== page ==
Apt-Get Web Suggest


No direct link exists from web pages to the package in synaptic/gnome-app-install.

It would be nice if you could click on a url in a web page (install://bluefish) and trigger a suggested package to be displayed in gnome-app-install


Linspire CNR / Klik etc get a lot of kudos for 'one click install' ability, gnome-app-install is much more powerful yet users get lost between the website and application task.

It would be nice if you could click on a link on a web page and gnome-app-install opened with the application(s) listed (all ready for the user to select and install), it would also go a long way to bridging the install (download from web site) gap that MS refugees are used to.

At the moment the distance between seeing an app on a website and triggering the install is simply a long road to travel.

  • 1 I see the web site http://muine-player.org 2 I think cool, install this, so i click on the download link 3 I see the 'ubuntu' link and click it 4 I see a page saying "ubuntu has packages"

    5 I open Add/Remove (because of course i know what it does...)

    6 I type the search phrase "muine" after checking the spelling 7 I click the install check box 8 I click Apply 9 I click Apply again 10 I enter sudo password 11 Application Installs !!

Would be nice if that could be cut to

  • 1 I see the web site http://muine-player.org 2 I think cool install this, so i click on the download link 3 I see the 'ubuntu' link (install://muine) and click it, Add/Remove opens with application selected (or maybe force user 1 extra step to check it??) 4 I click Apply 5 I click Apply again 6 I enter sudo password 7 Application Installs !!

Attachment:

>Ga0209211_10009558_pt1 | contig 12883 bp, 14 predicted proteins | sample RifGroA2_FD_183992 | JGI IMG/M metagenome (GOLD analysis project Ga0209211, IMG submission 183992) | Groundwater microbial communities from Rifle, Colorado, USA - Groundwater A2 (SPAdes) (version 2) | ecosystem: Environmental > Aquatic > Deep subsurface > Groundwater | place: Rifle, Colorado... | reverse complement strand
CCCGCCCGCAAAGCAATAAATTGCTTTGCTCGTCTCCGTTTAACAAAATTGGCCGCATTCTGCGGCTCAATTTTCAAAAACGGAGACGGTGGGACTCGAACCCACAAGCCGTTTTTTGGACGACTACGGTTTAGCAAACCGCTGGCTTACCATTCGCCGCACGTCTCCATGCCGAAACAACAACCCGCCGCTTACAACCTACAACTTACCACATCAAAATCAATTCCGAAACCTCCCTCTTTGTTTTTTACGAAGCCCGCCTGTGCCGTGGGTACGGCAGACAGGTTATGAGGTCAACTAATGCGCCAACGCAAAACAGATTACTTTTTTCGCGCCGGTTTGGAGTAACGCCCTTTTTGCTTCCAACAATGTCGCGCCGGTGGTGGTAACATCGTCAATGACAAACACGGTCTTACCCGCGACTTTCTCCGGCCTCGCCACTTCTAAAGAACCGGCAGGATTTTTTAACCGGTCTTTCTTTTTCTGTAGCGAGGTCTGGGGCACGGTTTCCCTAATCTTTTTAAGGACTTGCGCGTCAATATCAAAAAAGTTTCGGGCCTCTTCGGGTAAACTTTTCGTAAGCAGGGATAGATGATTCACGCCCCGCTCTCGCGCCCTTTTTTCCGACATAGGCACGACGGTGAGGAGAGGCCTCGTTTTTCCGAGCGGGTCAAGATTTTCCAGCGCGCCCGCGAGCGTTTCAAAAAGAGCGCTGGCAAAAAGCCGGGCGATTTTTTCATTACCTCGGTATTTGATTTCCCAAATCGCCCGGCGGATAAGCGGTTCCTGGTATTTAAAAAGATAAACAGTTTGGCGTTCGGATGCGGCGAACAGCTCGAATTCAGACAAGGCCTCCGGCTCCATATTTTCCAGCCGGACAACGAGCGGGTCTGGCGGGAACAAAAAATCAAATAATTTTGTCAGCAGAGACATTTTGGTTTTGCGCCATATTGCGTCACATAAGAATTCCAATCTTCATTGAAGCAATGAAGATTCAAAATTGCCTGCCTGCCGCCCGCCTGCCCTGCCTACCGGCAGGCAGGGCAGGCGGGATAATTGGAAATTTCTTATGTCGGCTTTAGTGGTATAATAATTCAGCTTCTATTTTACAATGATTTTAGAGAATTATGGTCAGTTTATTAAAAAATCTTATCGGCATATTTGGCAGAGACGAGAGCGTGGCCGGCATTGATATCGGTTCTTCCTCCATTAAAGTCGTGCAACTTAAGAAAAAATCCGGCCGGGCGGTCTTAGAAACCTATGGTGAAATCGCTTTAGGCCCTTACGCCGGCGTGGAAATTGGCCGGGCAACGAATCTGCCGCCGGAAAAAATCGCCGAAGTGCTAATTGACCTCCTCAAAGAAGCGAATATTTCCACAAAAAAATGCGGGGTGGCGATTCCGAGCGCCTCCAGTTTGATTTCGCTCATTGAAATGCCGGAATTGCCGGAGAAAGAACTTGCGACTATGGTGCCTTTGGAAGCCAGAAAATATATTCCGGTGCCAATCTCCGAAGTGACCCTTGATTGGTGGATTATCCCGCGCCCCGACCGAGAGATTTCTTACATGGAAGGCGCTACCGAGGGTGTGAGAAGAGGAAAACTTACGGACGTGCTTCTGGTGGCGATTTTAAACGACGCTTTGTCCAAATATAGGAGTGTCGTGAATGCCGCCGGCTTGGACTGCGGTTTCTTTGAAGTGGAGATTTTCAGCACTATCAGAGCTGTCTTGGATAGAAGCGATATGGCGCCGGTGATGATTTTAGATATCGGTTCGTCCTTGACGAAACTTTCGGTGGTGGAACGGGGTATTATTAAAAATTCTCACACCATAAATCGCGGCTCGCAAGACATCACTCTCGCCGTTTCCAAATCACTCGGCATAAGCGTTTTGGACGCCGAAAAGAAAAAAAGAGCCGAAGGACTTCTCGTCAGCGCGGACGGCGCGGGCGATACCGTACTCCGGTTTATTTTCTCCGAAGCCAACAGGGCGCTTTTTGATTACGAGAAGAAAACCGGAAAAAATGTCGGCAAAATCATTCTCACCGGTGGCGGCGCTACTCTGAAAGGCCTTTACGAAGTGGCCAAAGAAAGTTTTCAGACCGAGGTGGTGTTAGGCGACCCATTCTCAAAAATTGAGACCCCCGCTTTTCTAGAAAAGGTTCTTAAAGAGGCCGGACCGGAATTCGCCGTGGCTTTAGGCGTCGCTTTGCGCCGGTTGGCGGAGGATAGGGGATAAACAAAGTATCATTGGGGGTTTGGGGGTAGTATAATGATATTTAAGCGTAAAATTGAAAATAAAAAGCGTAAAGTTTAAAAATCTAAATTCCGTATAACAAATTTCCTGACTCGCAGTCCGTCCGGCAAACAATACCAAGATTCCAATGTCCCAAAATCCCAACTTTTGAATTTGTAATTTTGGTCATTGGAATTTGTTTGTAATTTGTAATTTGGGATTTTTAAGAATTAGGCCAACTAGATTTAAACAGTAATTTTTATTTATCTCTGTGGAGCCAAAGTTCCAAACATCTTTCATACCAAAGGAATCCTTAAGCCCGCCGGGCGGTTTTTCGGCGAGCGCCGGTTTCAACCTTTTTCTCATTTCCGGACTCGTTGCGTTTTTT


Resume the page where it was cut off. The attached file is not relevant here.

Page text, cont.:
Thats a saving of 4 steps, a bit of typing and a bit of 'know how' to look in Add/Remove in the first place.

Package suggest links could then start appearing every where - blogs, forums, wiki's etc..

In an alternate universe if every distro handled the suggest link with thier own packaging system.... then we could have "click here to install for linux"....

Use cases

  • Blogger reffers people to 'cool' applications - http://diveintomark.org/archives/2006/06/26/essentials-2006

  • Ubuntu help documentation refers to an application that is not installed
  • Wiki howto gives instructions on how to apt-get packages
  • Forum users give instructions on how to apt-get packages
  • Email grandma an apt-get-install link to enable her to install that bridge game she wants
  • Bert fresh from switching from that 'other OS' is used to installing applications from web pages.
  • Firefox plugin finder could be redirected to install://flashplugin-nonfree etc...


  • Will only apt-get install packages in the existing repo lists does not cover adding new repositires (although maybe user could be prompted with the details of the repo they need to add with a nice warning...)
  • KISS - Keep it simple stupid, protocol only allows simple 'install'
  • Should allow a list of packages to be installed ie install://beagle%20monodevelop%20tomboy


  • Patch gnome-app-install to accept command line package selections [gnome-app-install --suggest=mozilla-thunderbird]
  • Patch gnome-app-install to allow selection by package names as well as key word search
  • Add keys to Gconf for install:// protocol to trigger gnome-app-install
    • (code exists)

http://img88.imageshack.us/img88/3972/screenshotdq6.th.png http://img88.imageshack.us/my.php?image=screenshotdq6.png